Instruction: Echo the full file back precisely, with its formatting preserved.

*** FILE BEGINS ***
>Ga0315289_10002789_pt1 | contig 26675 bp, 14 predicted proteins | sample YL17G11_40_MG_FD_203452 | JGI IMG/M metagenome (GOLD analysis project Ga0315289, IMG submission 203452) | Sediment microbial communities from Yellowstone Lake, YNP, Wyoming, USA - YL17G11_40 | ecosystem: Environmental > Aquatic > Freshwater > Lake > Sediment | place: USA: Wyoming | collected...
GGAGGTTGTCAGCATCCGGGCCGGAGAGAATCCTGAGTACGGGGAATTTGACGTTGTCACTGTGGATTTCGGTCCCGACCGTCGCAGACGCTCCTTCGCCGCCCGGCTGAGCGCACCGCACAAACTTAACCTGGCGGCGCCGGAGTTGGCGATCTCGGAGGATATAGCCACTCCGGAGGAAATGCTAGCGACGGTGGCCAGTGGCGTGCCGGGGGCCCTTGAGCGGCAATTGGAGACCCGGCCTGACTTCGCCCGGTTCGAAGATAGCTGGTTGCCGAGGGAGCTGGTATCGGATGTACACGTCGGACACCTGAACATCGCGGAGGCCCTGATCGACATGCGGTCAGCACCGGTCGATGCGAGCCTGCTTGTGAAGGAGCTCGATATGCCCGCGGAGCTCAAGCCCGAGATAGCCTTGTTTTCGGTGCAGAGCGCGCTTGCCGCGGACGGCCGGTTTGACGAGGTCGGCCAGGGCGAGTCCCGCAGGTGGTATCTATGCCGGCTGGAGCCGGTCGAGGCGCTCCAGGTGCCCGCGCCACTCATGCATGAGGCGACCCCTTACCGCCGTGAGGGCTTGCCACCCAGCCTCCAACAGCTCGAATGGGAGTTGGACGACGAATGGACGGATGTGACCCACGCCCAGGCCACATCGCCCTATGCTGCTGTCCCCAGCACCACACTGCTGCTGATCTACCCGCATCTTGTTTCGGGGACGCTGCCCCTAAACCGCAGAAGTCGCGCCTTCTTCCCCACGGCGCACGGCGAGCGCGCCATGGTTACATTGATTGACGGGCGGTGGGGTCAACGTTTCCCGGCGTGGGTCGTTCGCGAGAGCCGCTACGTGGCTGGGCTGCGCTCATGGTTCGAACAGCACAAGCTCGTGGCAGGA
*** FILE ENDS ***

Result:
>Ga0315289_10002789_pt1 | contig 26675 bp, 14 predicted proteins | sample YL17G11_40_MG_FD_203452 | JGI IMG/M metagenome (GOLD analysis project Ga0315289, IMG submission 203452) | Sediment microbial communities from Yellowstone Lake, YNP, Wyoming, USA - YL17G11_40 | ecosystem: Environmental > Aquatic > Freshwater > Lake > Sediment | place: USA: Wyoming | collected...
GGAGGTTGTCAGCATCCGGGCCGGAGAGAATCCTGAGTACGGGGAATTTGACGTTGTCACTGTGGATTTCGGTCCCGACCGTCGCAGACGCTCCTTCGCCGCCCGGCTGAGCGCACCGCACAAACTTAACCTGGCGGCGCCGGAGTTGGCGATCTCGGAGGATATAGCCACTCCGGAGGAAATGCTAGCGACGGTGGCCAGTGGCGTGCCGGGGGCCCTTGAGCGGCAATTGGAGACCCGGCCTGACTTCGCCCGGTTCGAAGATAGCTGGTTGCCGAGGGAGCTGGTATCGGATGTACACGTCGGACACCTGAACATCGCGGAGGCCCTGATCGACATGCGGTCAGCACCGGTCGATGCGAGCCTGCTTGTGAAGGAGCTCGATATGCCCGCGGAGCTCAAGCCCGAGATAGCCTTGTTTTCGGTGCAGAGCGCGCTTGCCGCGGACGGCCGGTTTGACGAGGTCGGCCAGGGCGAGTCCCGCAGGTGGTATCTATGCCGGCTGGAGCCGGTCGAGGCGCTCCAGGTGCCCGCGCCACTCATGCATGAGGCGACCCCTTACCGCCGTGAGGGCTTGCCACCCAGCCTCCAACAGCTCGAATGGGAGTTGGACGACGAATGGACGGATGTGACCCACGCCCAGGCCACATCGCCCTATGCTGCTGTCCCCAGCACCACACTGCTGCTGATCTACCCGCATCTTGTTTCGGGGACGCTGCCCCTAAACCGCAGAAGTCGCGCCTTCTTCCCCACGGCGCACGGCGAGCGCGCCATGGTTACATTGATTGACGGGCGGTGGGGTCAACGTTTCCCGGCGTGGGTCGTTCGCGAGAGCCGCTACGTGGCTGGGCTGCGCTCATGGTTCGAACAGCACAAGCTCGTGGCAGGA